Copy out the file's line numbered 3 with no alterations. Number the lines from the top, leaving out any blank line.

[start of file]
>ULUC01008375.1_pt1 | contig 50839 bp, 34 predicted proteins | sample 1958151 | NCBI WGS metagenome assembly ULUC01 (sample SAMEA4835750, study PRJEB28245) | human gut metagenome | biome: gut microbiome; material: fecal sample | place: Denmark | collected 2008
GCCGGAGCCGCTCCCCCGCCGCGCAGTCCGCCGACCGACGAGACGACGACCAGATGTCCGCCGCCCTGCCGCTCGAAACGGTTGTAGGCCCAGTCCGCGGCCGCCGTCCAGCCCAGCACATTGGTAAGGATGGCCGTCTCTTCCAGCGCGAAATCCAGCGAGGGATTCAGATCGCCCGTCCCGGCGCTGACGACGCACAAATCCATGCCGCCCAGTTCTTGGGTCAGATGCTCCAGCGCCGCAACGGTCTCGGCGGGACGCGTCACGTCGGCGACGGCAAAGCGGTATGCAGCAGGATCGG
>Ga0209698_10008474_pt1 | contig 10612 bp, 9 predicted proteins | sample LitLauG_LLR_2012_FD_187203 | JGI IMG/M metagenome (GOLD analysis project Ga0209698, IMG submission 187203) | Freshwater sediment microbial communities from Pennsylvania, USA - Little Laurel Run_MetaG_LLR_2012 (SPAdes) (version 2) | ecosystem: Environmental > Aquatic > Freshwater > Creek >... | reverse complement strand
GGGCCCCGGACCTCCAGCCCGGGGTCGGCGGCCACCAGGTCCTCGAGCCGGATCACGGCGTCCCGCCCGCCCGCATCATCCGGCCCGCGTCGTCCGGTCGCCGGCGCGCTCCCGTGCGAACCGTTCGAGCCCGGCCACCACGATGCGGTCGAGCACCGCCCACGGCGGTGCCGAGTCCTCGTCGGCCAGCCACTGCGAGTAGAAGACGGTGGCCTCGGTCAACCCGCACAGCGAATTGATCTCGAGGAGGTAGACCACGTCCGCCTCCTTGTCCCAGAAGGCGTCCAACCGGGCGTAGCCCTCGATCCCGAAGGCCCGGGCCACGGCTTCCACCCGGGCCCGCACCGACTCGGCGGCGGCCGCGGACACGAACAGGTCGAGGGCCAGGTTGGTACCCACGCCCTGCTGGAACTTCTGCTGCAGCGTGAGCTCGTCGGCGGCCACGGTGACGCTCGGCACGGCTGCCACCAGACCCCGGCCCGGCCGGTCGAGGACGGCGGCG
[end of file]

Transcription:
>Ga0209698_10008474_pt1 | contig 10612 bp, 9 predicted proteins | sample LitLauG_LLR_2012_FD_187203 | JGI IMG/M metagenome (GOLD analysis project Ga0209698, IMG submission 187203) | Freshwater sediment microbial communities from Pennsylvania, USA - Little Laurel Run_MetaG_LLR_2012 (SPAdes) (version 2) | ecosystem: Environmental > Aquatic > Freshwater > Creek >... | reverse complement strand